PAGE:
Many parents often ask the question “what’s normal?” when it comes to their child’s speech and language development.

Truth be told, determining whether your child is just a late bloomer or needs professional help isn’t always easy. All children progress at different rates and there is a wide-range of what’s considered “normal.”

However, according to the American Speech-Language-Hearing Association (ASHA), here are some common signs for children between the ages of 18 - 30 months that may put him/her at risk for a speech or language problem:

Signs of Speech Delay

Understanding Language:

Many children are able to understand basic commands and language prior to using actual words. If your child seems to be receptive to language, pointing to objectives by name, for example, or following simple instructions, he/she is more likely to catch up with their peers. If you think they’re not able to grasp what others are saying, there is a chance that their comprehension is behind. Given that children must understand language before they can use it, this would be likely to lead to

Using Gestures:

Even if your child isn’t speaking yet, actively using gestures is a good sign he/she is simply a late bloomer. Gestures can include waving “hi,” pointing to food or an item they want, or raising their arms so you will pick them up. If your child is not using gestures, there’s a higher likelihood there could be a problem..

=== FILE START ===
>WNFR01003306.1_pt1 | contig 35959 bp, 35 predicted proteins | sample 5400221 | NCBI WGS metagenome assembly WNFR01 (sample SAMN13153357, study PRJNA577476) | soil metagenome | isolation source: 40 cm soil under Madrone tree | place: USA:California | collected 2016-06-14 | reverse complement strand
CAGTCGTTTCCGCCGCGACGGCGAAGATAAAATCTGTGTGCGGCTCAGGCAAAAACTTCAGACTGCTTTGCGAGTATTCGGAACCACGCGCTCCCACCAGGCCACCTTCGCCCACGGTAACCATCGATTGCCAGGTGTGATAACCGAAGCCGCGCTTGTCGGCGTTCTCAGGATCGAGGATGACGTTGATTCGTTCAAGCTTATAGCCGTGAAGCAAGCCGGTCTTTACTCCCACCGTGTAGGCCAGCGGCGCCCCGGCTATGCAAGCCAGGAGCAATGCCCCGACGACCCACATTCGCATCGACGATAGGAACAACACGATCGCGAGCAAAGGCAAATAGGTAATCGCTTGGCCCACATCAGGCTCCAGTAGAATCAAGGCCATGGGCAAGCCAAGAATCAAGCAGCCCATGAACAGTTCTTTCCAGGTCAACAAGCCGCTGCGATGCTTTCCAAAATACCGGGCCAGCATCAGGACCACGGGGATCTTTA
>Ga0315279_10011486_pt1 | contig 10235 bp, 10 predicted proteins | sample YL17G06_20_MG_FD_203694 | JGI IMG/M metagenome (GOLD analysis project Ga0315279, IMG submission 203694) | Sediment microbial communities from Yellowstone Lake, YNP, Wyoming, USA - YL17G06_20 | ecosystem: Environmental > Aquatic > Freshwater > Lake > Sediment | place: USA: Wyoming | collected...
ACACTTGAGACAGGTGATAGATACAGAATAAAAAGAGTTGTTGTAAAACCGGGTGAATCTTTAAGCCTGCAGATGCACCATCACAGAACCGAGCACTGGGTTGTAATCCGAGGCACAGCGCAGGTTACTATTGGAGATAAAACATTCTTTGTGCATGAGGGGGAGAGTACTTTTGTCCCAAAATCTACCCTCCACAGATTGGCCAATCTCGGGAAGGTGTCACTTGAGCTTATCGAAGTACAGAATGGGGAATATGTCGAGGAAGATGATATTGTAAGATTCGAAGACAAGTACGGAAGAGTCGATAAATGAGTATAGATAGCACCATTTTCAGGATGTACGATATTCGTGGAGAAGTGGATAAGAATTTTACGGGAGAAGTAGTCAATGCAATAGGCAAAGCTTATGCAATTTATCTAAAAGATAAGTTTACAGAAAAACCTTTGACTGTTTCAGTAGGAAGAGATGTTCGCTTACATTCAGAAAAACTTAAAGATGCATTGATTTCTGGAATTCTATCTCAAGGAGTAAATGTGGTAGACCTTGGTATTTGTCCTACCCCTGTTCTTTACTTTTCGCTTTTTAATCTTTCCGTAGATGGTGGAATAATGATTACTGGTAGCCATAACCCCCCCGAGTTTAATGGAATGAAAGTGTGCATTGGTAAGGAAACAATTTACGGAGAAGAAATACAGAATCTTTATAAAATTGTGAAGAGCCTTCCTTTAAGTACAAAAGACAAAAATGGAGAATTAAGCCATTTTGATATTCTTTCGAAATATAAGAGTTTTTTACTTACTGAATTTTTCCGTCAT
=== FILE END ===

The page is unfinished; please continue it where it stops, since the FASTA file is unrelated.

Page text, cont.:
Learning New Words:

Between this age range, children should be progressing in their language development by regularly using new words. They should also be starting to string words together to make simple phrases or ask questions. Even if your child is slower to talk than his/her peers, using gestures is a good sign they’re on the right path. However, if you don’t hear new words often, this may be a sign of a speech or language delay.

What Can Be Done?

Research in speech and language disorders have demonstrated that the earlier the intervention, the better the outcomes. If you think you’re child may be struggling, consider having him/her seen by Speech-Language Pathologist (SLP).

An SLP is best equipped to evaluate your child, discuss any questions or concerns you may have, and provide professional guidance on whether or not your child should be enrolled in an early intervention program. Working with an SLP may be the most efficient way to help your child communicate clearly and confidently, which can have a positive effect on their social, academic, and emotional development.